In a further embodiment of the invention, there is a composition comprising at least part of an isolated North American West Nile virus having at least two alterations in the viral genome, said genome comprising one or more coding regions, non-coding regions, or both, wherein said at least two alterations produce one or more phenotypic variations to the West Nile virus and wherein at least one of the alterations is not in a coding region for a structural protein.
  • [0045]
    The foregoing has outlined rather broadly the features and technical advantages of the present invention in order that the detailed description of the invention that follows may be better understood. Additional features and advantages of the invention will be described hereinafter which form the subject of the claims of the invention. It should be appreciated that the conception and specific embodiment disclosed may be readily utilized as a basis for modifying or designing other structures for carrying out the same purposes of the present invention. It should also be realized that such equivalent constructions do not depart from the invention as set forth in the appended claims. The novel features which are believed to be characteristic of the invention, both as to its organization and method of operation, together with further objects and advantages will be better understood from the following description when considered in connection with the accompanying FIGS. It is to be expressly understood, however, that each of the FIGS. is provided for the purpose of illustration and description only and is not intended as a definition of the limits of the present invention.
  • BRIEF DESCRIPTION OF THE DRAWINGS
  • [0046]
    For a more complete understanding of the present invention, reference is now made to the following descriptions taken in conjunction with the accompanying drawings.
  • [0047]
    FIG. 1 shows amino acid sequence alignment of representative mosquito and tick-borne flavivirus envelope proteins. Approximate predicted positions of domains I, II, and III are shown above sequence alignment as lines or hatched lines based on the DEN2 and TBE crystal structures. The predicted residues making up the putative fusion peptide loop, receptor-binding loop (mosquito-borne viruses only), and transmembrane region are shown in rectangles.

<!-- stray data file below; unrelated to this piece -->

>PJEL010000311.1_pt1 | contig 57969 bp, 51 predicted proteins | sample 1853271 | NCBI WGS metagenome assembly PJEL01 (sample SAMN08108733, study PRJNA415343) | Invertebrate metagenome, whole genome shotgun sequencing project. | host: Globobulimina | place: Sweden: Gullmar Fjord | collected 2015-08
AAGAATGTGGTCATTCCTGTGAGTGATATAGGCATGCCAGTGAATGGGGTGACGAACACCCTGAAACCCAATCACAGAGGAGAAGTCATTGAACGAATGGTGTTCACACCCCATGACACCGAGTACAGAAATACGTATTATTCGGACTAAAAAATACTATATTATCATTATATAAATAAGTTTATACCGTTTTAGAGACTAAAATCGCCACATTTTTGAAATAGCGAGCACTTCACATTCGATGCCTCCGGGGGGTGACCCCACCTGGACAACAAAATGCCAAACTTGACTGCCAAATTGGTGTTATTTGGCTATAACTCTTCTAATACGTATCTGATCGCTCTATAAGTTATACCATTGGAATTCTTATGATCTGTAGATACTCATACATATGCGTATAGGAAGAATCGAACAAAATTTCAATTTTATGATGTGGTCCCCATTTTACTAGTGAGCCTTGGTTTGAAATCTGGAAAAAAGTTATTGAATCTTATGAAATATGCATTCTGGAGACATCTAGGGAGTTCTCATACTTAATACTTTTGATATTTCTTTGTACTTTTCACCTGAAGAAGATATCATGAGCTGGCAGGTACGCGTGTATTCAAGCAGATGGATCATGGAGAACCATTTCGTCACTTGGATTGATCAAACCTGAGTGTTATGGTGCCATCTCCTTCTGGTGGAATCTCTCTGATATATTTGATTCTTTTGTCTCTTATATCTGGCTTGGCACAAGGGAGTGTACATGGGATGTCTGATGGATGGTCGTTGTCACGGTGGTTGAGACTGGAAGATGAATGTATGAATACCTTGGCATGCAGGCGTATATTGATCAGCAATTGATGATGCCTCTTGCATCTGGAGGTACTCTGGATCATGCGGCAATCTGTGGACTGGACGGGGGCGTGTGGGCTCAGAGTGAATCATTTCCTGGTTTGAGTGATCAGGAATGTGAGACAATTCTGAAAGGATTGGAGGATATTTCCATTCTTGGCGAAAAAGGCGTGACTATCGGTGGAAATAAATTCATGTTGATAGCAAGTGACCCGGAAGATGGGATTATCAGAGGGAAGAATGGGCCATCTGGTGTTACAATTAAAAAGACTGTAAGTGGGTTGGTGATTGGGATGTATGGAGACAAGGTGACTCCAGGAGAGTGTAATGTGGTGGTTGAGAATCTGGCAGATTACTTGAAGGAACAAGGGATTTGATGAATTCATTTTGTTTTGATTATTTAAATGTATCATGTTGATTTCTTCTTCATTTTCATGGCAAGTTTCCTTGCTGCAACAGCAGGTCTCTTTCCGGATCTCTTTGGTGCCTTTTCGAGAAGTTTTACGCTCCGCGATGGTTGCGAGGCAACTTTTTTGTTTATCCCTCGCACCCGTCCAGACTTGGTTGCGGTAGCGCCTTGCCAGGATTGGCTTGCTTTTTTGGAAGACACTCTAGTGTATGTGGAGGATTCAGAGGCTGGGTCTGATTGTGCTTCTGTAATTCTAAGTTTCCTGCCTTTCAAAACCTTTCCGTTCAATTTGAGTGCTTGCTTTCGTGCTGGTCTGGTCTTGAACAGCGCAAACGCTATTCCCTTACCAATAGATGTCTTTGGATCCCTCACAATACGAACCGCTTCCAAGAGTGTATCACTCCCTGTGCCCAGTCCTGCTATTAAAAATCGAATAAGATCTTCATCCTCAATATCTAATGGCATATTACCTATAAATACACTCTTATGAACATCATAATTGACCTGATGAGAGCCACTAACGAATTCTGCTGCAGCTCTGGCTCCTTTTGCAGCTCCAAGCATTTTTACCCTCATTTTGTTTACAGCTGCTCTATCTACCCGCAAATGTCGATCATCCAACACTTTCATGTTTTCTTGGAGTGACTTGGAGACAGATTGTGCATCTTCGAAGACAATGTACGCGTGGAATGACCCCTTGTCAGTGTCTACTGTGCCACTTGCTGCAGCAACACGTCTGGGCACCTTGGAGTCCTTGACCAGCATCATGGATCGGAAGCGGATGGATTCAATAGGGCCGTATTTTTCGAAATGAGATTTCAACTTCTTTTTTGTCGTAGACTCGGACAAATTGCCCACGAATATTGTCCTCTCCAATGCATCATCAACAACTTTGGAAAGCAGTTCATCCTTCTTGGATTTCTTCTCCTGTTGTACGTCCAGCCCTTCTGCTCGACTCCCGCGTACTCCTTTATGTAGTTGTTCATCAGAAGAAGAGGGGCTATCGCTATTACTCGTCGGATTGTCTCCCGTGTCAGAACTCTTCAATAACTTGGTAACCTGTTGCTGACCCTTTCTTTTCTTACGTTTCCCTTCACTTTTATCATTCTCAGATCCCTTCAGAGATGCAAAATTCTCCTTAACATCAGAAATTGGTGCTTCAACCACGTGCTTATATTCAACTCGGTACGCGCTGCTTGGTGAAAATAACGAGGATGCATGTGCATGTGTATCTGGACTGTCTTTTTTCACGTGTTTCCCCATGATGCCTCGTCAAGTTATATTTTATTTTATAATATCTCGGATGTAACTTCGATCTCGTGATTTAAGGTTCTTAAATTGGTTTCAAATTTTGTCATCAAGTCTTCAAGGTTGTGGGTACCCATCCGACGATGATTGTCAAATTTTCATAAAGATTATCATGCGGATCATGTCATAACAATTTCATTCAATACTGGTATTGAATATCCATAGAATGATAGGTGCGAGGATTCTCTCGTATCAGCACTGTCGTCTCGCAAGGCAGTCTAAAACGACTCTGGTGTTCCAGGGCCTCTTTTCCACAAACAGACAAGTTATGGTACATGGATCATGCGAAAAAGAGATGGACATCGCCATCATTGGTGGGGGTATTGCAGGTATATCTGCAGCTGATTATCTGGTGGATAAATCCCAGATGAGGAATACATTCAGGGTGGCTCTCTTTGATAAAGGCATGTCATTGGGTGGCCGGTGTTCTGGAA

• [0048]
    FIG. 2 provides a comparison of E protein domain III (approximately 100 amino acids) aligned for representative mosquito- and tick-borne viruses. The symbol * indicates homologous amino acids for different flaviviruses.
  • [0049]
    FIG. 3 is a plaque morphology of exemplary WNV isolates. Vero cells in 6-well plates were infected with WN-NY99, WNV 2002, WNV 2003 small plaques (sp). Plaques were visualized 3 days postinoculation by staining with crystal violet. Images from pictures were copied to Microsoft Photoshop and measured for plaque diameter. Small plaque morphology measured as <1 mm. Large plaque morphology was measured as >1.5 mm. (A) WN-NY99, strain 382-99. (B) WNV 2002. (C) Bird 1153 (2003). (D) Bird 1771 (2003).
  • [0050]
    FIG. 4 is a viral growth curve of 2003 sp WNV isolates in comparison to isolates from 1999 and 2002. Vero cells infected with WNV isolates at an MOI of 0.1 PFU/cell in triplicate in 12-well plates. Virus titers were then determined at indicated time points by plaque assay in Vero cells.
  • [0051]
    FIG. 5 shows plaque morphology of NY99 infectious clone mutants.
  • [0052]
    FIG. 6 demonstrates viral growth curve of attenuated infectious clone mutants in comparison to NY99ic and a non-attenuated infectious clone mutant.
  • [0053]
    FIG. 7 illustrates a predicted hydrophobicity plot of the NS4B protein generated by th eSOSUI program. NS4B E249G (denoted by arrow) was predicted to reside in the lumenal C-terminal tail of the WNV NS4B protein (courtesy of J. Wicker, unpublished).
  • [0054]
    FIG. 8 demonstrates predicted secondary structure of WNV 3′ UTR showing location of nucleotide mutations in sp, ts, att isolates. DB1 and DB2: dumbbell 1 and 2 (adapted from Brinton, 2002).
  • [0055]
    FIG. 9 provides a cartoon of an exemplary WN-NY99 infectious clone.
  • DETAILED DESCRIPTION OF THE INVENTION
  • [0056]
    As used herein the specification, “a” or “an” may mean one or more. As used herein in the claim(s), when used in conjunction with the word “comprising”, the words “a” or “an” may mean one or more than one. As used herein “another” may mean at least a second or more. In certain aspects, one or more compositions and/or methods of the invention may consist of or consist essentially of one or more embodiments. Also, one of skill in the art recognizes that a particular embodiment of the invention is exemplary in nature and will apply to other embodiments of the invention.
  • [0057]
    I. Definitions
  • [0058]
    The term “adjuvant” as used herein refers to an immunological agent that increases an antigenic response.
  • [0059]
    The term “antibody” as used herein refers an immunoglobulin molecule, which is able to specifically bind to a specific epitope on an antigen. Antibodies can be intact immunoglobulins derived from natural sources or from recombinant sources and can be immunoactive portions of intact immunoglobulins.